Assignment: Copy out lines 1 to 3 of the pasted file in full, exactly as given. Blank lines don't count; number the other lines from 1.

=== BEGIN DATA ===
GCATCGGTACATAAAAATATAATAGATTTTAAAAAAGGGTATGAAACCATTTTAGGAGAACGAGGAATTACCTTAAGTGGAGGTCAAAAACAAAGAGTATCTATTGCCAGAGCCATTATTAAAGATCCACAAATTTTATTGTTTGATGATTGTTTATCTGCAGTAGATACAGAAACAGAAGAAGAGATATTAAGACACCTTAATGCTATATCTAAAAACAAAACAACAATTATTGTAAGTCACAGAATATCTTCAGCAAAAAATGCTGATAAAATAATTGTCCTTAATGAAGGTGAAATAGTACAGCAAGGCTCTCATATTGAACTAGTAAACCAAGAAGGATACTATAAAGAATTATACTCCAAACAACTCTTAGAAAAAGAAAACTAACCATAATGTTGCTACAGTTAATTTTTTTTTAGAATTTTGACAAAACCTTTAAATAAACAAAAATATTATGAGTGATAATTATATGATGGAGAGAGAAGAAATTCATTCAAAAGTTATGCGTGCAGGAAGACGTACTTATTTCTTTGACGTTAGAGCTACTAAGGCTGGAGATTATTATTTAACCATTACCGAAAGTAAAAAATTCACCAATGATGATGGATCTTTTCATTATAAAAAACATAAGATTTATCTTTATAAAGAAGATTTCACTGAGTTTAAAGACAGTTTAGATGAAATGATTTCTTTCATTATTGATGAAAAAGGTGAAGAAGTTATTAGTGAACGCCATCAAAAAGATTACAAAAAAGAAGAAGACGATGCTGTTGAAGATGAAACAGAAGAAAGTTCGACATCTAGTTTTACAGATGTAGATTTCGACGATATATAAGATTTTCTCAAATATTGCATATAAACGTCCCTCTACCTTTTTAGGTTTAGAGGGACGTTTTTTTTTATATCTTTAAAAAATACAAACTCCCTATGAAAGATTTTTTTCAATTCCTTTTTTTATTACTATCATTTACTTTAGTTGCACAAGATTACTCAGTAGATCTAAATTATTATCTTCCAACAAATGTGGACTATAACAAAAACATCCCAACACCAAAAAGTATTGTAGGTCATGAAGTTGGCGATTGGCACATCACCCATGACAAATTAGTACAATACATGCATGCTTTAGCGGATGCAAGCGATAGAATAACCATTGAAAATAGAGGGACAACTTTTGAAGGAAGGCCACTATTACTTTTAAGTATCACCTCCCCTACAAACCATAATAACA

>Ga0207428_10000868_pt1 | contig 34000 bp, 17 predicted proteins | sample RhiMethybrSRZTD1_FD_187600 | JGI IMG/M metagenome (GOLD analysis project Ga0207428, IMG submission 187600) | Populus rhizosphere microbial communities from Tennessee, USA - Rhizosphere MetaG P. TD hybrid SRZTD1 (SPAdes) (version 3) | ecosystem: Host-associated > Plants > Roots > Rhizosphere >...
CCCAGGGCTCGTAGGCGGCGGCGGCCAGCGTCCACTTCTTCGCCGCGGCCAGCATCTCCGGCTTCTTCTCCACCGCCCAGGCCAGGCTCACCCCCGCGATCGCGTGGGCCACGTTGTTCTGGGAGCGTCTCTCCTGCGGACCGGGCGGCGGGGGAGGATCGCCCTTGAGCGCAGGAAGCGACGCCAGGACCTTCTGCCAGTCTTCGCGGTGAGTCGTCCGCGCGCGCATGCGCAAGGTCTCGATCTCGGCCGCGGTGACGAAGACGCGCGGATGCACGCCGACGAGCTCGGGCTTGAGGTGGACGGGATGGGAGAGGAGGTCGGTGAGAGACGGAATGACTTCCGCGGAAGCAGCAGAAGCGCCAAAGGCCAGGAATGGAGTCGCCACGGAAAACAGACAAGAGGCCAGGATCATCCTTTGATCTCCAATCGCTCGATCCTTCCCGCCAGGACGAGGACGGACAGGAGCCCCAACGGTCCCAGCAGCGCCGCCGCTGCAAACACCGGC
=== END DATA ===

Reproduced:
GCATCGGTACATAAAAATATAATAGATTTTAAAAAAGGGTATGAAACCATTTTAGGAGAACGAGGAATTACCTTAAGTGGAGGTCAAAAACAAAGAGTATCTATTGCCAGAGCCATTATTAAAGATCCACAAATTTTATTGTTTGATGATTGTTTATCTGCAGTAGATACAGAAACAGAAGAAGAGATATTAAGACACCTTAATGCTATATCTAAAAACAAAACAACAATTATTGTAAGTCACAGAATATCTTCAGCAAAAAATGCTGATAAAATAATTGTCCTTAATGAAGGTGAAATAGTACAGCAAGGCTCTCATATTGAACTAGTAAACCAAGAAGGATACTATAAAGAATTATACTCCAAACAACTCTTAGAAAAAGAAAACTAACCATAATGTTGCTACAGTTAATTTTTTTTTAGAATTTTGACAAAACCTTTAAATAAACAAAAATATTATGAGTGATAATTATATGATGGAGAGAGAAGAAATTCATTCAAAAGTTATGCGTGCAGGAAGACGTACTTATTTCTTTGACGTTAGAGCTACTAAGGCTGGAGATTATTATTTAACCATTACCGAAAGTAAAAAATTCACCAATGATGATGGATCTTTTCATTATAAAAAACATAAGATTTATCTTTATAAAGAAGATTTCACTGAGTTTAAAGACAGTTTAGATGAAATGATTTCTTTCATTATTGATGAAAAAGGTGAAGAAGTTATTAGTGAACGCCATCAAAAAGATTACAAAAAAGAAGAAGACGATGCTGTTGAAGATGAAACAGAAGAAAGTTCGACATCTAGTTTTACAGATGTAGATTTCGACGATATATAAGATTTTCTCAAATATTGCATATAAACGTCCCTCTACCTTTTTAGGTTTAGAGGGACGTTTTTTTTTATATCTTTAAAAAATACAAACTCCCTATGAAAGATTTTTTTCAATTCCTTTTTTTATTACTATCATTTACTTTAGTTGCACAAGATTACTCAGTAGATCTAAATTATTATCTTCCAACAAATGTGGACTATAACAAAAACATCCCAACACCAAAAAGTATTGTAGGTCATGAAGTTGGCGATTGGCACATCACCCATGACAAATTAGTACAATACATGCATGCTTTAGCGGATGCAAGCGATAGAATAACCATTGAAAATAGAGGGACAACTTTTGAAGGAAGGCCACTATTACTTTTAAGTATCACCTCCCCTACAAACCATAATAACA

>Ga0207428_10000868_pt1 | contig 34000 bp, 17 predicted proteins | sample RhiMethybrSRZTD1_FD_187600 | JGI IMG/M metagenome (GOLD analysis project Ga0207428, IMG submission 187600) | Populus rhizosphere microbial communities from Tennessee, USA - Rhizosphere MetaG P. TD hybrid SRZTD1 (SPAdes) (version 3) | ecosystem: Host-associated > Plants > Roots > Rhizosphere >...
CCCAGGGCTCGTAGGCGGCGGCGGCCAGCGTCCACTTCTTCGCCGCGGCCAGCATCTCCGGCTTCTTCTCCACCGCCCAGGCCAGGCTCACCCCCGCGATCGCGTGGGCCACGTTGTTCTGGGAGCGTCTCTCCTGCGGACCGGGCGGCGGGGGAGGATCGCCCTTGAGCGCAGGAAGCGACGCCAGGACCTTCTGCCAGTCTTCGCGGTGAGTCGTCCGCGCGCGCATGCGCAAGGTCTCGATCTCGGCCGCGGTGACGAAGACGCGCGGATGCACGCCGACGAGCTCGGGCTTGAGGTGGACGGGATGGGAGAGGAGGTCGGTGAGAGACGGAATGACTTCCGCGGAAGCAGCAGAAGCGCCAAAGGCCAGGAATGGAGTCGCCACGGAAAACAGACAAGAGGCCAGGATCATCCTTTGATCTCCAATCGCTCGATCCTTCCCGCCAGGACGAGGACGGACAGGAGCCCCAACGGTCCCAGCAGCGCCGCCGCTGCAAACACCGGC